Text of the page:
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Police are appealing for public assistance after two separate incidents of a young child being approached by a stranger.

In the first case, NSW Police are appealing for public assistance after a seven-year-old boy was approached by a man in Bondi.

Shortly before 2pm today (Monday 6 February 2017), the seven-year-old boy was standing in the playground of the school along Campbell Parade, Bondi, when he was approached by an unknown man.

The man allegedly called out to the boy encouraging him to come to the fence line along Gould Street.

The boy didn’t comply.

The man got back into his car and drove away.

Police from Eastern Suburbs Local Area Command were notified and commenced investigations.

They would like to speak to a man who may be able to assist with inquiries.

He is described as being of Pacific Islander/Maori appearance, aged in his 40s, of large build, with blond hair and having a deep voice.

He was last seen wearing a red shirt.

The vehicle is described as being a red 4WD with a logo on the side on the vehicle resembling a diamond shape with a lion or similar animal in the middle.

Anyone with information to assist police should call Crime Stoppers.

Another incident sparks warning

Meanwhile in another case, NSW Police are appealing for information following another alleged child approach this time in Warwick Farm yesterday.

Police were called to Lawrence Hargrave Drive, Warwick Farm, about 4.30pm (Monday 6 February 2017), following reports that a girl had been followed by a man.

Initial investigation suggests that as the girl walked along Lawrence Hargrave Drive, she was followed by a unknown man in a car.

The car is described as a silver coloured hatchback with red registration plates and red P-Plates on the vehicle.

Officers from Liverpool Local Area Command were contacted and have launched an investigation into the incident.

As a part of the investigation, officers would like to speak with a man who may be able to assist with their inquiries.

The man is described as being Mediterranean/Middle Eastern in appearance, about 20-30 years old, with short brown hair and he was wearing a yellow high visibility shirt.

Police are urging anyone with information in relation to this incident to call Crime Stoppers on 1800 333 000 or use the Crime Stoppers online reporting page: https://nsw.crimestoppers.com.au/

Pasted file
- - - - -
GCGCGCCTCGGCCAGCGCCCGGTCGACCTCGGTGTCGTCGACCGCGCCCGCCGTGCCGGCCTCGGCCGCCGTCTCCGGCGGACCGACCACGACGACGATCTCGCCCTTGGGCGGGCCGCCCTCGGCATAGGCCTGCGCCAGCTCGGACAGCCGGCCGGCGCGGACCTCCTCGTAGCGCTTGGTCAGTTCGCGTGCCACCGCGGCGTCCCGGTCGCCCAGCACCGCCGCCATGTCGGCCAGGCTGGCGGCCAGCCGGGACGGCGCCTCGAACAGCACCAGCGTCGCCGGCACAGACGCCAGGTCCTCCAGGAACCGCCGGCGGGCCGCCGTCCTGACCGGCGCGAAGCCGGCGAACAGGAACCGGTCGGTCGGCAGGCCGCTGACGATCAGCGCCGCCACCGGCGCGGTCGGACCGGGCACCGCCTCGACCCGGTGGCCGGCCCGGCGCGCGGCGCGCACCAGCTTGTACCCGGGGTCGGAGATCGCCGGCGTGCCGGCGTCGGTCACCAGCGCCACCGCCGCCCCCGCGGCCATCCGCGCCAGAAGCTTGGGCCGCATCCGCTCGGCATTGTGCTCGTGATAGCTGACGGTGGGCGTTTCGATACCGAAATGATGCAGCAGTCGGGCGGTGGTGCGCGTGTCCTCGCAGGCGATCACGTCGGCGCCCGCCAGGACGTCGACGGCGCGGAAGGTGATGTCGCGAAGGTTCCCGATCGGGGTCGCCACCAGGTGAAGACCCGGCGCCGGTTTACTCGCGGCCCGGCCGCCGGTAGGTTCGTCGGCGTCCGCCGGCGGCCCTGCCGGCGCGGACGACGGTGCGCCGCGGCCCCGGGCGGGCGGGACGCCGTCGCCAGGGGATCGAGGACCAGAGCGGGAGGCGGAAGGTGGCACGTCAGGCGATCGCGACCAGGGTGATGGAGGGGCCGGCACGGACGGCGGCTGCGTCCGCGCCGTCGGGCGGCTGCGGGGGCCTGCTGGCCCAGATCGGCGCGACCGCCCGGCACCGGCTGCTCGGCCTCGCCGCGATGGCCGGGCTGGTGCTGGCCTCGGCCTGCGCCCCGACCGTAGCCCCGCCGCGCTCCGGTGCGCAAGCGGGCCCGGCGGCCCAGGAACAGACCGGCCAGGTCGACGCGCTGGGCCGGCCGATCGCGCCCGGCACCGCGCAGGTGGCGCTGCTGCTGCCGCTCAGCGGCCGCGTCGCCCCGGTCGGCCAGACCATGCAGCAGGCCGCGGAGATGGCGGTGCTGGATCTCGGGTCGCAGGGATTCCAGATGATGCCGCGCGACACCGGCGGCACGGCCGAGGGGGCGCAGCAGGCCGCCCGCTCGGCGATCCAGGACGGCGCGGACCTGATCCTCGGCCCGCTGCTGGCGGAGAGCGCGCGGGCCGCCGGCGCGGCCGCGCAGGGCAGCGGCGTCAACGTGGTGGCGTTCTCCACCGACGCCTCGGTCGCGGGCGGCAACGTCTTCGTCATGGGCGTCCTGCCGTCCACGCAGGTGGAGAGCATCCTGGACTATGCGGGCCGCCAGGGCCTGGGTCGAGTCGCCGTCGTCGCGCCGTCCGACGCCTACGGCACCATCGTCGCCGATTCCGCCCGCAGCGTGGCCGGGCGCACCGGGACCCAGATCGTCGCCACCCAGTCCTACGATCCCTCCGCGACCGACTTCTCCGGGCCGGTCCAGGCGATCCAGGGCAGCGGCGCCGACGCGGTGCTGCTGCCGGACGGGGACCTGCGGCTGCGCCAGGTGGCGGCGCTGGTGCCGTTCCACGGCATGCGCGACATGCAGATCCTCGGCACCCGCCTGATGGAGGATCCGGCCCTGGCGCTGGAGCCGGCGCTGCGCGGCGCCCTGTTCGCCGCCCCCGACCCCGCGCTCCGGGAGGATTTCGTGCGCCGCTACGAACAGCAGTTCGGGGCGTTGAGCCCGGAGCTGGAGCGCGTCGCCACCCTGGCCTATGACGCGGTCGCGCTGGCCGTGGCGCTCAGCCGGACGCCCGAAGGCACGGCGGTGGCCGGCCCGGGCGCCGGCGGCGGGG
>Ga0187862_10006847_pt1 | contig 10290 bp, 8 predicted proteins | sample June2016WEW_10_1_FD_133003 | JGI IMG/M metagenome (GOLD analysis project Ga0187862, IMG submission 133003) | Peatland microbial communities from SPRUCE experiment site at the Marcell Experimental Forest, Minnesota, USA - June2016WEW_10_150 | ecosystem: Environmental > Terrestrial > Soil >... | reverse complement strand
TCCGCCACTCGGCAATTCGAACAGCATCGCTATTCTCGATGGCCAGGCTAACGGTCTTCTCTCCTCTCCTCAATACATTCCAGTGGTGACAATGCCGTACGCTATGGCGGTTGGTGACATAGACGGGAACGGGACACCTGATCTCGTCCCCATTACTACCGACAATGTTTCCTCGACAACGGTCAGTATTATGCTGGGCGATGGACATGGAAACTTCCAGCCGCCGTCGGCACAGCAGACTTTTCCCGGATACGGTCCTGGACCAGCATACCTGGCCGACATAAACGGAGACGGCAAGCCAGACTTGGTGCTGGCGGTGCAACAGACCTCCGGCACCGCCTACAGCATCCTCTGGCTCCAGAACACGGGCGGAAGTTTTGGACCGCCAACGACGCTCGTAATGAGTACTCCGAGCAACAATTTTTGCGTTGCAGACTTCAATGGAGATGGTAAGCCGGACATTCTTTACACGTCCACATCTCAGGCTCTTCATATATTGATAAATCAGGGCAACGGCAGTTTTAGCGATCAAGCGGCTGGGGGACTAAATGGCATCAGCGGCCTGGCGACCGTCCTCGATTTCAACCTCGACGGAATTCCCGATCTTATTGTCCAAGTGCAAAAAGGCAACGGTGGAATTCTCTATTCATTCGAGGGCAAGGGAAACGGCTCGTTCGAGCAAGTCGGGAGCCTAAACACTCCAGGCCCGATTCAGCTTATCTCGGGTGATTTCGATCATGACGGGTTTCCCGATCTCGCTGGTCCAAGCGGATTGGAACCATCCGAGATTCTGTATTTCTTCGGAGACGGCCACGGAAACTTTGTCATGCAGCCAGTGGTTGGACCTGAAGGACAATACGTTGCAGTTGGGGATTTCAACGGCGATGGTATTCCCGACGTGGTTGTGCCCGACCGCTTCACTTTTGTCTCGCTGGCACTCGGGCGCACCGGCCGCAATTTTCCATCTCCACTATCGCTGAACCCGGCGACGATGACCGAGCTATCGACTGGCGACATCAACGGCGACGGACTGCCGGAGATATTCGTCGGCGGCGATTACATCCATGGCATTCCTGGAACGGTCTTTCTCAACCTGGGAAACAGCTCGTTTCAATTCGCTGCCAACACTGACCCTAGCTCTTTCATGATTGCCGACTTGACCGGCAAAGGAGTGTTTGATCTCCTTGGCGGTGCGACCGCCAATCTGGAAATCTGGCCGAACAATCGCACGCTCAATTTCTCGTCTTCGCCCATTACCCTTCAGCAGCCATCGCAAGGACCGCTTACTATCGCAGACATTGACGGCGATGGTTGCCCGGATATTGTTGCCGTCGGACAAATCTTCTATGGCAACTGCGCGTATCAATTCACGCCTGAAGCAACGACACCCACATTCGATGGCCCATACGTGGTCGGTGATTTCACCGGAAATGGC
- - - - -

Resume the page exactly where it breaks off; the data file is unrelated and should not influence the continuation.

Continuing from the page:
The incident has again prompted police to encourage parents to discuss the ‘Safe People, Safe Places’ messages with their children, including;

– Make sure your parents or another adult you know knows where you are at all times.
– Always walk straight home or to the place you are walking to. Walk near busier roads and streets or use paths where there are lots of people.
– Know where safe places are – a shop, service station, police station, library or school. If you are ever frightened, you should go to one of these places and ask them to call the police.
– Learn about safe adults you can look for and talk to if you need help – police officers, teachers at school, adults you know and trust.
– Don’t talk to people you don’t know and never get into a car with someone you don’t know. If a car stops on the side of the road and you don’t know the person inside, do not stop.
– If you are scared and can use a phone, call 000 and tell them you are scared.
– If someone tries to grab you, yell out, ‘Go away, I don’t know you’. This lets other people know you have been approached by someone you don’t know.

Stranger danger awareness is a conversation we need to have regularly with our children.

Share your comments below.

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  • Stranger danger awareness is certainly an important topic nowadays. I’m always afraid for my youngest, she has Down Syndrome and has no danger awareness at all, let alone for strangers. She goes up to anyone and everyone and has hugs and kisses for them all. What more, she so loves to touch her private parts. What if someone with wrong intentions ask hers “shall I do that for you” ? The thought only already scares me !!

    Reply

  • it is good to educate your children on this subject to keep them safe

    Reply

  • All good tips,lucky the young boy did not go with the man.

    Reply

  • One problem is adults speak to others they don’t know even if it is just ” good morning”, “good afternoon” or just “hello”. Even as an adult I won’t step to close to a car I don’t know the people in or recognise the car. Mums and Dads who do daycare, kindergarten and school drop-offs and pick-ups don’t know the person the first time they speak to them. Children have to understand that it is only safe if they are with somebody they feel safe with. Problem is initially they don’t know the staff at kindy, school etc. or the other children there. Them trusting staff straight away can be an issue.

    Reply

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